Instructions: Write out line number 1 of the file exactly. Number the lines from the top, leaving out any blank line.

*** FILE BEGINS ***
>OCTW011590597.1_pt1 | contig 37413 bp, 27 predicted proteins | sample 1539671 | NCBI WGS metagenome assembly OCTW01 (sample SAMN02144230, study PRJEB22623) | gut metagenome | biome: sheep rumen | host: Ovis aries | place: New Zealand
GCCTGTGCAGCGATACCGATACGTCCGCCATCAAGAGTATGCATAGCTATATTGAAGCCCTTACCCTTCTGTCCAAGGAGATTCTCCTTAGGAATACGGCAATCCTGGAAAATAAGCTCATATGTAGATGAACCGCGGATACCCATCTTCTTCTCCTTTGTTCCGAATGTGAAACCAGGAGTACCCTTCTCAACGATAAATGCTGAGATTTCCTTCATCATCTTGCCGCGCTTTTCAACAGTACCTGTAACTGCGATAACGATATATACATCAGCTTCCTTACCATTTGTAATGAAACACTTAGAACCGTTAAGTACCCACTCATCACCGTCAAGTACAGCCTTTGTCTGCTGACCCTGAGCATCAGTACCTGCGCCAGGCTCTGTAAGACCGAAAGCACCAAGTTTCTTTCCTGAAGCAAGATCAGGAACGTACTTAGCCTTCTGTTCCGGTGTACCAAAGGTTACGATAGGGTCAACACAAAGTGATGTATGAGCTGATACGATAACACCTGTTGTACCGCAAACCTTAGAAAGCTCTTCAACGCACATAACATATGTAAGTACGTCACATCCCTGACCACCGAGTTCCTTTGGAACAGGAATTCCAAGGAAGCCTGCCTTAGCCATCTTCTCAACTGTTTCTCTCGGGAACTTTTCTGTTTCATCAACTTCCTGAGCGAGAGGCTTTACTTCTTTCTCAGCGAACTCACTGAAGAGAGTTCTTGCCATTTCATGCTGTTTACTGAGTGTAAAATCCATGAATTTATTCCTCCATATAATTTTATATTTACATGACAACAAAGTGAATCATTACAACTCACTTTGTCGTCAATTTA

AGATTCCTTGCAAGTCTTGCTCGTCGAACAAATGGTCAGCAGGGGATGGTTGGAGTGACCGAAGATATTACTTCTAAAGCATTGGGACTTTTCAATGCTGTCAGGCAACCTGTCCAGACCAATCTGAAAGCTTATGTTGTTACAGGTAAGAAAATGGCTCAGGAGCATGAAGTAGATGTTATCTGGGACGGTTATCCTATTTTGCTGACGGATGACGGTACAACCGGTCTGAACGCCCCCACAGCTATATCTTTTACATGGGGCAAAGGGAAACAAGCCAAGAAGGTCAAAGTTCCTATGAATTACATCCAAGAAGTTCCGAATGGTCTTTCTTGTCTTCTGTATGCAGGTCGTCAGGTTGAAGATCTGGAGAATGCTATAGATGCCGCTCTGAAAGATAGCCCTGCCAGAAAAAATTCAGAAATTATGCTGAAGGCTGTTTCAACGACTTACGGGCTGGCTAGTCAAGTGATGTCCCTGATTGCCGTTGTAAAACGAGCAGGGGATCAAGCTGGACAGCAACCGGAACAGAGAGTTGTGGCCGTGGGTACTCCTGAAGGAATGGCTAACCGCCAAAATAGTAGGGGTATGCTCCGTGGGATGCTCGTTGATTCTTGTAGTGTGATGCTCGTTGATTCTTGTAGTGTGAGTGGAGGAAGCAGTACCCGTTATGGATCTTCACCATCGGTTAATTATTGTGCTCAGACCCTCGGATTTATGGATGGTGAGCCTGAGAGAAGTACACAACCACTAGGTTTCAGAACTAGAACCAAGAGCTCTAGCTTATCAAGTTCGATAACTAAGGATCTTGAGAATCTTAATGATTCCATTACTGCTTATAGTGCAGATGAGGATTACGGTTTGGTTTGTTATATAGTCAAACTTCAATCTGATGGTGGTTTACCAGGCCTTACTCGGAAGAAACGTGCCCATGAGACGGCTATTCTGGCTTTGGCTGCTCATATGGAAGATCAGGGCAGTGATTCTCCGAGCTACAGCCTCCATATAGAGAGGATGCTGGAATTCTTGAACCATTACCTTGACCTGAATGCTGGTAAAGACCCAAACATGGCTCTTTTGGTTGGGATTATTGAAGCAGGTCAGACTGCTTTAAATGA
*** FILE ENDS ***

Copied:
>OCTW011590597.1_pt1 | contig 37413 bp, 27 predicted proteins | sample 1539671 | NCBI WGS metagenome assembly OCTW01 (sample SAMN02144230, study PRJEB22623) | gut metagenome | biome: sheep rumen | host: Ovis aries | place: New Zealand